Bits&Pretzels 2017

What is Bits&Pretzels?

Bits&Pretzels is a three-day conference for founders and people from the start-up ecosystem. It takes place in the period of the “Oktoberfest” in Munich. National and international founders and investors share their insights. In 2017 around 5000 founders, investors and startup enthusiasts attended the conference.

I was one of the 110 volunteers at the conference. In this post I want to share some of my impressions and also help you to get a feeling whether the conference is a good fit for you or not.

Here is the highlight video of 2017:


Bernd Storm van’s Gravesande (left): PhD in Management, founder of Aboalarm
Andreas Bruckschlögl (center): founder of Ryte
Felix Haas (right): B.Sc. and M.Sc from TU Munich (EE), founder of Amiando



The first two days takes place at the International Congress Center of the Messe München and the last day at the “Oktoberfest”.


During the conference there is a exhibition with lots of startups. They are clustered in several categories as shown in the picture below. I think the startups had to pay for a booth. Is a booth worth it? I think it depends on your product. If your product is too complicated to understand in a couple of seconds or too niche than you will have a hard time. Inveestors won’t just roam around to find you because they will already have setup meetings for most of the day.


Timetable & Stages

Many talks/discussions take place simultaneously at different stages. So make sure to make a plan of what you want to see beforehand. Fortunately most of the talks are recorded and uploaded afterwards on their youtube channel.


There are several stages with different focuses.

My shifts were mostly at the Pretzels Stage and Bits Stage (no recordings). In my free time I spent of the time at the Academy Stage.

Talk reviews

How to build global champions? (Marc Samwer)

Marc Samwer is the co-founder of Rocket Internet. I really liked his talk. It was full of useful information. He skipped the fluff/motivational stuff and went straight to concrete strategies. You could feel that he wanted to pack as much information in his talk as possible. samwer

After the conference when he was waiting outside the venue, he explained what he had to leave out of his talk due to limited time. Great guy who you definitely don’t want to have as your competitor.


How to do PR? (Andy Cunningham)

Andy Cunningham worked together with Steve Jobs during the launch of the Macintosh. I think she did a good job and shared some great insights about her work with Steve Jobs. You can check out her new book which came out right after the conference. apple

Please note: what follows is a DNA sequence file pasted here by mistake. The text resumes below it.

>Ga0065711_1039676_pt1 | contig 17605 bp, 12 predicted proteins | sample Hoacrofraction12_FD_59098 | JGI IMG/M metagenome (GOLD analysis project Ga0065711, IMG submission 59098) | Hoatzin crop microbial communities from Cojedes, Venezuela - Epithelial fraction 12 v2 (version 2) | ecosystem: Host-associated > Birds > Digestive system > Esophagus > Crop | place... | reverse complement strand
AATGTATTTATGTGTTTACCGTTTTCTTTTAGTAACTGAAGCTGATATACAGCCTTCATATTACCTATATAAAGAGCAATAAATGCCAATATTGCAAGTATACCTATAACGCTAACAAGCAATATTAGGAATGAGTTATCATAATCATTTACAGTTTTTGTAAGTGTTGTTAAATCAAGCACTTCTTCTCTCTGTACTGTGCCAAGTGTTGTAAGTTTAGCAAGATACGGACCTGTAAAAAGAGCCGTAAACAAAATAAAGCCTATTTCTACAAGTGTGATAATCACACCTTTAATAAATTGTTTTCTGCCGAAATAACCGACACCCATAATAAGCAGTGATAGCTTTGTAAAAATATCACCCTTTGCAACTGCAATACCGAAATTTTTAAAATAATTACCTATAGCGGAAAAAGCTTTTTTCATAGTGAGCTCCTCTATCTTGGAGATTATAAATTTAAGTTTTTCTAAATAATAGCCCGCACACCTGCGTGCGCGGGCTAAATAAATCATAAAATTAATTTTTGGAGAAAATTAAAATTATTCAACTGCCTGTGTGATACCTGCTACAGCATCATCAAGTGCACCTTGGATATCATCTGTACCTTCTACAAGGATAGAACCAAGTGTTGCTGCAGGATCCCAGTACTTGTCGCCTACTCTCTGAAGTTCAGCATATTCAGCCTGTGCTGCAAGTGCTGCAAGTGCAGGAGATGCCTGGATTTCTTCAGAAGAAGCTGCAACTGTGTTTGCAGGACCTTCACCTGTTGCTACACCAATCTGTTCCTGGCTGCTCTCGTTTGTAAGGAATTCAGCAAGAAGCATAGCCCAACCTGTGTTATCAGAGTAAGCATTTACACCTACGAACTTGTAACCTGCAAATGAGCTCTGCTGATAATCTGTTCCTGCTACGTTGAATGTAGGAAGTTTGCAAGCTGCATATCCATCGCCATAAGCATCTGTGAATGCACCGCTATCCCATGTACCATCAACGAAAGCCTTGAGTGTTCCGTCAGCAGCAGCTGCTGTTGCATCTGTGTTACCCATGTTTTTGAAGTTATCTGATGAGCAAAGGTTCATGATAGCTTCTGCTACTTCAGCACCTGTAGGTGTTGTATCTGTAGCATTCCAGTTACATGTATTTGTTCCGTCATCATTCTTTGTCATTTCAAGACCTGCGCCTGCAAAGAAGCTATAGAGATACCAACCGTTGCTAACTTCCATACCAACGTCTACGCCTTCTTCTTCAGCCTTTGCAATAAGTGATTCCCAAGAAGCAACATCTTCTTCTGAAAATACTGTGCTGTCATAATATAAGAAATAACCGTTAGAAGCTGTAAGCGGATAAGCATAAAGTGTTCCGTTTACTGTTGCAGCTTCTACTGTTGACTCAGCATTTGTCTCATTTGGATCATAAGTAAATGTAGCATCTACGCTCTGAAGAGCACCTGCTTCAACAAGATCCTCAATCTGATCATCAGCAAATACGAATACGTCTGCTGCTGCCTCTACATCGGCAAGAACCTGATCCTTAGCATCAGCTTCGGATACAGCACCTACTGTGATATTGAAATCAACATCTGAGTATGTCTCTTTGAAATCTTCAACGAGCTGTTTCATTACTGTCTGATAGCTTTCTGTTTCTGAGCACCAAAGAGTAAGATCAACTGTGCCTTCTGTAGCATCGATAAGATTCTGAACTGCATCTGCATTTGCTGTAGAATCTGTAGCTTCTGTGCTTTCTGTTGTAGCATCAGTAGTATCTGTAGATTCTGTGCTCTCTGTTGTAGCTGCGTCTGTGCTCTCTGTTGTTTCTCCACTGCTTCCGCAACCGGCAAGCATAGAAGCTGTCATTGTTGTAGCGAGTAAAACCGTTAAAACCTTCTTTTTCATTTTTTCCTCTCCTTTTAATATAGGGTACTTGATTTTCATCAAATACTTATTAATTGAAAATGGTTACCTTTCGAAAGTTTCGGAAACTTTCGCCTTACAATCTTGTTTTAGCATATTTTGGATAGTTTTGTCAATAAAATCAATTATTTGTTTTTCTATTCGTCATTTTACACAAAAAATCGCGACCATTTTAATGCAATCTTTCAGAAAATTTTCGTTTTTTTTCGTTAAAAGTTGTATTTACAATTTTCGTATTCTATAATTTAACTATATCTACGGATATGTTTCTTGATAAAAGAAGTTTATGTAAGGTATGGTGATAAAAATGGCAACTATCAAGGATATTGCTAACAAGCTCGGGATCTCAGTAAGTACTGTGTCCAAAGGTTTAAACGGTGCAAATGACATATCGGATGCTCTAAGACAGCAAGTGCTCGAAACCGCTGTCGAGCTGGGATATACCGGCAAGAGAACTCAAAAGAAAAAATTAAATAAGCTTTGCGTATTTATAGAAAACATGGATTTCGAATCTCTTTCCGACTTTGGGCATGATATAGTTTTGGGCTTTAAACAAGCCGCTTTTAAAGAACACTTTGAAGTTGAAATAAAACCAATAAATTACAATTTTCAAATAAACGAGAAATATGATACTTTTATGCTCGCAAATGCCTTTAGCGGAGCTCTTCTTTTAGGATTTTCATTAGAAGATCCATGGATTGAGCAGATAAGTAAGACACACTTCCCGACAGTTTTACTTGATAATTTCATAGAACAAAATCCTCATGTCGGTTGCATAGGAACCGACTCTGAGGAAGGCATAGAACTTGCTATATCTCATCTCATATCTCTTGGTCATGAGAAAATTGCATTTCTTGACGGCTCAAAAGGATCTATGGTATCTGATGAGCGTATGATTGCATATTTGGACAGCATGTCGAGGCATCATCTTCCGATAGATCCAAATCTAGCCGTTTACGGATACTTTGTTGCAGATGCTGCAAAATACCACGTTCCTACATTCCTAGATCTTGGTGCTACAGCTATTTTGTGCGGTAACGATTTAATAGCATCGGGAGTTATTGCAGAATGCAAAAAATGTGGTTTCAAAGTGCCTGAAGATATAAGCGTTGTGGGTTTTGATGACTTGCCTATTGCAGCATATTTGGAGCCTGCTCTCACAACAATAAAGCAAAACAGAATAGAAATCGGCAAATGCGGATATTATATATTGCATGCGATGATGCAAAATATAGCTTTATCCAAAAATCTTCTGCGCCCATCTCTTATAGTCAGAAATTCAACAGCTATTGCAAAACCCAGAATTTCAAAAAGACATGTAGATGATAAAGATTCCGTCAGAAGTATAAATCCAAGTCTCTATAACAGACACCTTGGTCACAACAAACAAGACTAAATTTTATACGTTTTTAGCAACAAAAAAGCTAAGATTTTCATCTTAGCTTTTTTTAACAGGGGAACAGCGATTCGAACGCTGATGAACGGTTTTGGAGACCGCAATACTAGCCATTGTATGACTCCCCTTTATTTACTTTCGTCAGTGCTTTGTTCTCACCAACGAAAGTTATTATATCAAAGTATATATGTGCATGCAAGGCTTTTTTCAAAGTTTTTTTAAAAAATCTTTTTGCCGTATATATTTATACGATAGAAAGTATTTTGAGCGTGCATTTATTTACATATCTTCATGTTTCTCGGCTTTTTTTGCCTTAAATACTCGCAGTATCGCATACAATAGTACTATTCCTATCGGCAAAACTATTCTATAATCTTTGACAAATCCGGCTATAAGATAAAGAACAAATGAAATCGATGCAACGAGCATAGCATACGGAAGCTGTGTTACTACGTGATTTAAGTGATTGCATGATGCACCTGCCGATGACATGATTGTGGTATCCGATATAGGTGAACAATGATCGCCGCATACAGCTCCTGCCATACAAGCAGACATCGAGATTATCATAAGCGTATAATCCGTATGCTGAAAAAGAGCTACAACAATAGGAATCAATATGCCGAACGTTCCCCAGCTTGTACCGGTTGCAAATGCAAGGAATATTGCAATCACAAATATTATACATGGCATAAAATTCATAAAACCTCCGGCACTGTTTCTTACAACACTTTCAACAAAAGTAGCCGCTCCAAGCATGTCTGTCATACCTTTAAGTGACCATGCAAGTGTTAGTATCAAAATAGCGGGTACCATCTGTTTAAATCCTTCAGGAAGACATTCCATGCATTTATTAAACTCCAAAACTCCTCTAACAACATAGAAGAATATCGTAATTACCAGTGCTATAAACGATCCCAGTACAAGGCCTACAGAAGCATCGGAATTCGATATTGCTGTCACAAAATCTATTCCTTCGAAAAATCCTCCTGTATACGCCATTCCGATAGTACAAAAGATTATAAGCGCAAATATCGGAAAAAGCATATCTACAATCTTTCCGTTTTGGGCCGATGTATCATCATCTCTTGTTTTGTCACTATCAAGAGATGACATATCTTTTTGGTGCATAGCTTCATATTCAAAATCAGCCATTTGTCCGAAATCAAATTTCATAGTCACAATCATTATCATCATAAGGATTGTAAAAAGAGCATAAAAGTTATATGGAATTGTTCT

How to build a multi-billion dollar pricing engine? (Kevin Novak)

Kevin Novak worked at Uber as the Chief Data Officer where he created dynamic pricing. His talk and Samwer’s talk were ones I liked the most. He was able to explain complicated things in a simple manner. After his talk you had a good grasp of the key challenges on the way and how they solved them. On top he had some great jokes.


He recently joined a startup called Tala as their Chief Data Officer.

Center Stage

The Center Stage was by far the largest stage. It’s where all the keynotes took place. It was cool to see people who became very successful. The keynotes focused more on the entertainment aspect than actual knowledge transfer. Though this was actually a good thing as it gave you a little break from all the serious talks. centerstage

Stefan Raab (german commedian) gave the keynote at the first day. My expecatations were quite low. Surprisingly he was actually really good. He shared insights about the time when he was starting out. For example he played the song to us which he used to raise money from a traditional bank for his first album. The music was … let’s say special ;-).


Then there were some big names like Kevin Spacey, Oliver Kahn (german goal keeper), Carice van Houten (GoT actrice).

Kevin Spacey spacey

Oliver Kahn kahn

Here is some more information about other talks and stages:


This is one of the most important aspect of every conference. It’s also very hard to get right. I think the organizers did a fantastic job in this regard. They created an app just for the conference where you could schedule meetings with other attendes. Furthermore there was a special area called Matchmaking Area where volunteers helped you to find the people you were looking for.



One more thing I need to mention is that most of the attendes have a business or marketing background. The good thing is that they are usually the decision makers on the other hand they often don’t know much about the technical details of their products. I was first a bit disappointed because I wanted to meet more techies but had a great time nevertheless.


The last day takes place at the Oktoberfest. A whole tent is rented out for the conference. Attendees will receive an invitation to select their table (topic and table captain). It’s basically a huge networking session.


Most of the people I met had a great time and said they wanted to come again next year. With a little bit of preparation you can get a lot out of the conference. If you are a student and you can’t afford a ticket, you can sign up as a volunteer and attend for free (housing not covered).

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